Obviously, where there is a will there is a way. You know that saying?

But is there a will to address these systemic and persistent forms of injustice? Are governments willing to spend billions and to bend all their resources towards fighting racism and inequality?

What have we really achieved since 1969? And as much as I’d love to see the starship Enterprise launch on its maiden voyage – at what cost? Would Picard’s Federation welcome our planet into its fold as we are today?

I don’t think so.

Yesterday, after the launch, the President of the United States stood before the public, flanked on both sides by the NASA logo, and gave this speech . Only a few minutes into it, President Trump said, “I stand before you as a friend and ally, to every American seeking justice and peace, and I stand before you in firm opposition to anyone exploiting this tragedy to loot, rob, attack, and menace.” He was clearly referring to the outraged protesters.

He continued, “Healing not hatred, justice not chaos, are the mission at hand…the memory of George Floyd is being dishonoured by rioters, looters, and anarchists.” The speech goes on and on, and frankly, it’s all quite infuriating because it’s tone deaf to the history of Black oppression in America. It fails to acknowledge the lived experiences of generations upon generations.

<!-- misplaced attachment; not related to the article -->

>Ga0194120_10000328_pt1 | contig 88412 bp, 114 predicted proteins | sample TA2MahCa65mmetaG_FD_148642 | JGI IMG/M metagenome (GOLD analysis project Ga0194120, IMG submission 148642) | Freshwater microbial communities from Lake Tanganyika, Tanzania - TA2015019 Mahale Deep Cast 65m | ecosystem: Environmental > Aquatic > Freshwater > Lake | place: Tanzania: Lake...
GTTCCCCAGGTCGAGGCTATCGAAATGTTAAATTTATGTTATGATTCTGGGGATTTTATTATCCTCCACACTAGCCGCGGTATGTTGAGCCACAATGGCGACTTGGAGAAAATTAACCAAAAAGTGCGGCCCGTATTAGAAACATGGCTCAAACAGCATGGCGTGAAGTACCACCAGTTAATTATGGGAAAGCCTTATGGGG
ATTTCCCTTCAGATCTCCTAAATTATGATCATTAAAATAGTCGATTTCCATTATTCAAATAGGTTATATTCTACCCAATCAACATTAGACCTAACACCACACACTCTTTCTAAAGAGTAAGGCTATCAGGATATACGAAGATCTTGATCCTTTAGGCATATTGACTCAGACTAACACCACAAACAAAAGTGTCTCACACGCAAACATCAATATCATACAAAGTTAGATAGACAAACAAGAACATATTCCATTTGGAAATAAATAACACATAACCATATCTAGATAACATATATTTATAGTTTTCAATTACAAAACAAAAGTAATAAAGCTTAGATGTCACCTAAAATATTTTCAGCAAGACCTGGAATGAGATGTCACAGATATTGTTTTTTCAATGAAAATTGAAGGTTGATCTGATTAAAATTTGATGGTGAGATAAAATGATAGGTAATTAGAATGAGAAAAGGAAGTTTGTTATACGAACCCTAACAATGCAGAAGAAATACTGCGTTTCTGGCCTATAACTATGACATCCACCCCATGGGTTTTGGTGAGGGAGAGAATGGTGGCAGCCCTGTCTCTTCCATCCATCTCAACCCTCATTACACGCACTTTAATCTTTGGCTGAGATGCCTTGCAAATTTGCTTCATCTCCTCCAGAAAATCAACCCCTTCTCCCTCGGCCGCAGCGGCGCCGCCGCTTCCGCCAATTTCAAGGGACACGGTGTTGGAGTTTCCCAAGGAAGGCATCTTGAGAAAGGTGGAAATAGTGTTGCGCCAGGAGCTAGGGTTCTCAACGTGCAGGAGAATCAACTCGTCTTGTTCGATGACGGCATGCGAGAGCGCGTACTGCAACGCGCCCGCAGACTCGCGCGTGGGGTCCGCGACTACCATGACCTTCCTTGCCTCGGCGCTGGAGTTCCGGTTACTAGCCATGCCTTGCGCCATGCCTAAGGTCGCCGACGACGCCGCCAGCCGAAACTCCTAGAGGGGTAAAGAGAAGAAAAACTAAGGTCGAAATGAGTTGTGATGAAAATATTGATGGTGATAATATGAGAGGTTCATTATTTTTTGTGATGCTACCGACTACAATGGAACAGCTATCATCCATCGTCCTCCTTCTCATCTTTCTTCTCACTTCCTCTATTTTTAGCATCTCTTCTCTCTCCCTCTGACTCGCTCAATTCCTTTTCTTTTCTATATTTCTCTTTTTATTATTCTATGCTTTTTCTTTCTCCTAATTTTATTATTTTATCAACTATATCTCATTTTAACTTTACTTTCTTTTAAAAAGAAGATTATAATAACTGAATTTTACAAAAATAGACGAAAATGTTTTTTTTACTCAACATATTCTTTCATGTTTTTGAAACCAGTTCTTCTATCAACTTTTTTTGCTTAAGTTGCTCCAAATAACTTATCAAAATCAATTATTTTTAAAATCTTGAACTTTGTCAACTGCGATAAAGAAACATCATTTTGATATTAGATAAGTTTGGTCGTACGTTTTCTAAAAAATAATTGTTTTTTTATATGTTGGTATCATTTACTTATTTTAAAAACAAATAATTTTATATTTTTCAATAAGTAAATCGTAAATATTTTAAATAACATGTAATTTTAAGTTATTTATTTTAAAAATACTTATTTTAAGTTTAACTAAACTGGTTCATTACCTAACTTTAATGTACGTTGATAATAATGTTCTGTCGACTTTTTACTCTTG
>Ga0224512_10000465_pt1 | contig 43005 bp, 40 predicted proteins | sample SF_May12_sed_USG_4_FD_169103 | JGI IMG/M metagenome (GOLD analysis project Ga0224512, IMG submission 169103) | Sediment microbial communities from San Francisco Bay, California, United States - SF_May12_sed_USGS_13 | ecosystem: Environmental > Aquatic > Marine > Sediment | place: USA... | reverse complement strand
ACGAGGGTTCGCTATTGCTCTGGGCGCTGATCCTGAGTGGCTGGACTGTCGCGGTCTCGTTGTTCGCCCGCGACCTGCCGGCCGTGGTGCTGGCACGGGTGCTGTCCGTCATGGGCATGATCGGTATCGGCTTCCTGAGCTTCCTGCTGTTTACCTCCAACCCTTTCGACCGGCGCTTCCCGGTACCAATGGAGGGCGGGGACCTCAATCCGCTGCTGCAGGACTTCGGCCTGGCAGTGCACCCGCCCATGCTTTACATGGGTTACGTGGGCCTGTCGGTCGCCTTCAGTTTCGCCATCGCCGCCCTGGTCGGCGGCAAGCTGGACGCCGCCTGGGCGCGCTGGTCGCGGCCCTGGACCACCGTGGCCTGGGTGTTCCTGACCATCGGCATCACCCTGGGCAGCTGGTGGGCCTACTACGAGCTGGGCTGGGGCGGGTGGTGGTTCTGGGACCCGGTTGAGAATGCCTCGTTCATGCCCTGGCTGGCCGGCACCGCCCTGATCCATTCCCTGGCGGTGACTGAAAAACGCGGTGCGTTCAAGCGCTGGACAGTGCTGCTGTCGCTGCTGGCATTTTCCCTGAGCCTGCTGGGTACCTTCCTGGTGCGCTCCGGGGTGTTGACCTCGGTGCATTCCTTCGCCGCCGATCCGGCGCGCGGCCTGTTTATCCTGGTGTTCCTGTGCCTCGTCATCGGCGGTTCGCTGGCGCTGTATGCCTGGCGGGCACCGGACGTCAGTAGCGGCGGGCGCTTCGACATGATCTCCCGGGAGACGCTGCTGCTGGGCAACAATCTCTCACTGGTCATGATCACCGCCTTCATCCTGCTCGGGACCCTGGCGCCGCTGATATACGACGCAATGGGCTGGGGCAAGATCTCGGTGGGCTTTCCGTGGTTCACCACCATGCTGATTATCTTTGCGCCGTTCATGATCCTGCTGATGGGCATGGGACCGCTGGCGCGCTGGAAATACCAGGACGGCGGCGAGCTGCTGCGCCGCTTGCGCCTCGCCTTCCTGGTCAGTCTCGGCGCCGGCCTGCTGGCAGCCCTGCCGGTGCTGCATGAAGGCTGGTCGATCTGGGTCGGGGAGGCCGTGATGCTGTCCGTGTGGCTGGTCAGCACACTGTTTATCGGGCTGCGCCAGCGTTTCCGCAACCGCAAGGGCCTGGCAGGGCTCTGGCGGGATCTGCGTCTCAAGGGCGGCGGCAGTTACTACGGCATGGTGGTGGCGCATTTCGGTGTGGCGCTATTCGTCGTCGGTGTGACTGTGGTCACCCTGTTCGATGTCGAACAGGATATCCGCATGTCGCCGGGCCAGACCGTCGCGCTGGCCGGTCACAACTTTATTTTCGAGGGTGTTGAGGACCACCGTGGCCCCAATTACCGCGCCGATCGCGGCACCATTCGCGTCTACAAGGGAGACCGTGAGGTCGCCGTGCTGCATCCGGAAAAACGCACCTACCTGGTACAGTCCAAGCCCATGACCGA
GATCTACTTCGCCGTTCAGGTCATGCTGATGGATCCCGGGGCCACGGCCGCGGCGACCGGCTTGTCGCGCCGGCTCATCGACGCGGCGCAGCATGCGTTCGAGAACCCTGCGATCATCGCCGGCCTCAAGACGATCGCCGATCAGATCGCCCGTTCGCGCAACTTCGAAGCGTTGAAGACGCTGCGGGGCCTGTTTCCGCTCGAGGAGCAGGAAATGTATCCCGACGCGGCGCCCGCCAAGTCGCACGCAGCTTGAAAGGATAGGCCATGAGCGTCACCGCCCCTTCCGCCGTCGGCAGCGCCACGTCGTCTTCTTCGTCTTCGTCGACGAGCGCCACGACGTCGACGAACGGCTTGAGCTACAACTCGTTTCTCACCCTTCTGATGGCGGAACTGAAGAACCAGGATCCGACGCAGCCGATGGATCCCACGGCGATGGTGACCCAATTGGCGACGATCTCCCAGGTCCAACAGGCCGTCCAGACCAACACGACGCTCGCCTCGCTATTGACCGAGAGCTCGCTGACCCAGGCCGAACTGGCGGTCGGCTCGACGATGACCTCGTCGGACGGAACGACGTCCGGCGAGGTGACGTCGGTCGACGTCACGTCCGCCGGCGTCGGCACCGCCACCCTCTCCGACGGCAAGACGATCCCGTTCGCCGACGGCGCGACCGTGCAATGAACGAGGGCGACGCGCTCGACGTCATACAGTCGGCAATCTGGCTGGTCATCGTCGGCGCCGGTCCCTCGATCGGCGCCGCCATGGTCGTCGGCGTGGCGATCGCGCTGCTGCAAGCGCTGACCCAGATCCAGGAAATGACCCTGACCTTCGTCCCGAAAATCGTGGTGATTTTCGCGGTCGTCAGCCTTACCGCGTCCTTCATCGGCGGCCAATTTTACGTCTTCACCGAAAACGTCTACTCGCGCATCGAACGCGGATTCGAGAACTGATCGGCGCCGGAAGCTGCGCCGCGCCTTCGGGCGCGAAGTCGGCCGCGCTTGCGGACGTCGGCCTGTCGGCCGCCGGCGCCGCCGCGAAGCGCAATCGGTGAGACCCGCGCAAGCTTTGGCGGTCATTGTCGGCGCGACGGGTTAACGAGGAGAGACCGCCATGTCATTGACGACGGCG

You know that I’ve always said not to attack individuals, but to focus on ideas and issues. This isn’t about President Trump, it’s about his words, what they mean, and how they hurt.

So for me, that NASA logo is now tainted. I’m no longer proud of what’s happening up there in space.

Kids, I know this letter is very long, but there is so much that needs to be said and so much that I want you to learn and pay attention to. Yes, space exploration is cool and the future of humanity would be so awesome if we could overcome our prejudices and social inequalities, to emerge as a United Federation working to “better ourselves and the rest of humanity”.

But that’s not where we are right now.

Trust me when I say that getting to Mars is as easy as pancakes. The Moon is a slice of pie. The most difficult mission at hand, my children, is the fight for justice and human welfare here on Earth. Let’s make giant leaps in these matters, and then I promise you that everything else will be that much easier and SO much more rewarding.

6 thoughts on “Dear Kids, Houston has a [BIG] Problem.

  1. Awesome. Thank you for providing perspective. You are a wise man raising children who will be wise leaders in their own time!